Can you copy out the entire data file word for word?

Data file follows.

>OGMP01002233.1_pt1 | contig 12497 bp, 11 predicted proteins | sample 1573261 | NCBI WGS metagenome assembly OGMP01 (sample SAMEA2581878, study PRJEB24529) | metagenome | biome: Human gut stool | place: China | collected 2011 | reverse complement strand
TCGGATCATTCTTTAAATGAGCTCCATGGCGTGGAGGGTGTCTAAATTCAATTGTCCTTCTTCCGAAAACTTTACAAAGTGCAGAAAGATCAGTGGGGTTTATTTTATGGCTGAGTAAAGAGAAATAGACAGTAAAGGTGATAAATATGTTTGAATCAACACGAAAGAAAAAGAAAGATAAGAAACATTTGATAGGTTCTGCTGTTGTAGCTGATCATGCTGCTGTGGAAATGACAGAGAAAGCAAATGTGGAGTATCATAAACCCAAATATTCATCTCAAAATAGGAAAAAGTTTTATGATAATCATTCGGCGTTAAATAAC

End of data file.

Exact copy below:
>OGMP01002233.1_pt1 | contig 12497 bp, 11 predicted proteins | sample 1573261 | NCBI WGS metagenome assembly OGMP01 (sample SAMEA2581878, study PRJEB24529) | metagenome | biome: Human gut stool | place: China | collected 2011 | reverse complement strand
TCGGATCATTCTTTAAATGAGCTCCATGGCGTGGAGGGTGTCTAAATTCAATTGTCCTTCTTCCGAAAACTTTACAAAGTGCAGAAAGATCAGTGGGGTTTATTTTATGGCTGAGTAAAGAGAAATAGACAGTAAAGGTGATAAATATGTTTGAATCAACACGAAAGAAAAAGAAAGATAAGAAACATTTGATAGGTTCTGCTGTTGTAGCTGATCATGCTGCTGTGGAAATGACAGAGAAAGCAAATGTGGAGTATCATAAACCCAAATATTCATCTCAAAATAGGAAAAAGTTTTATGATAATCATTCGGCGTTAAATAAC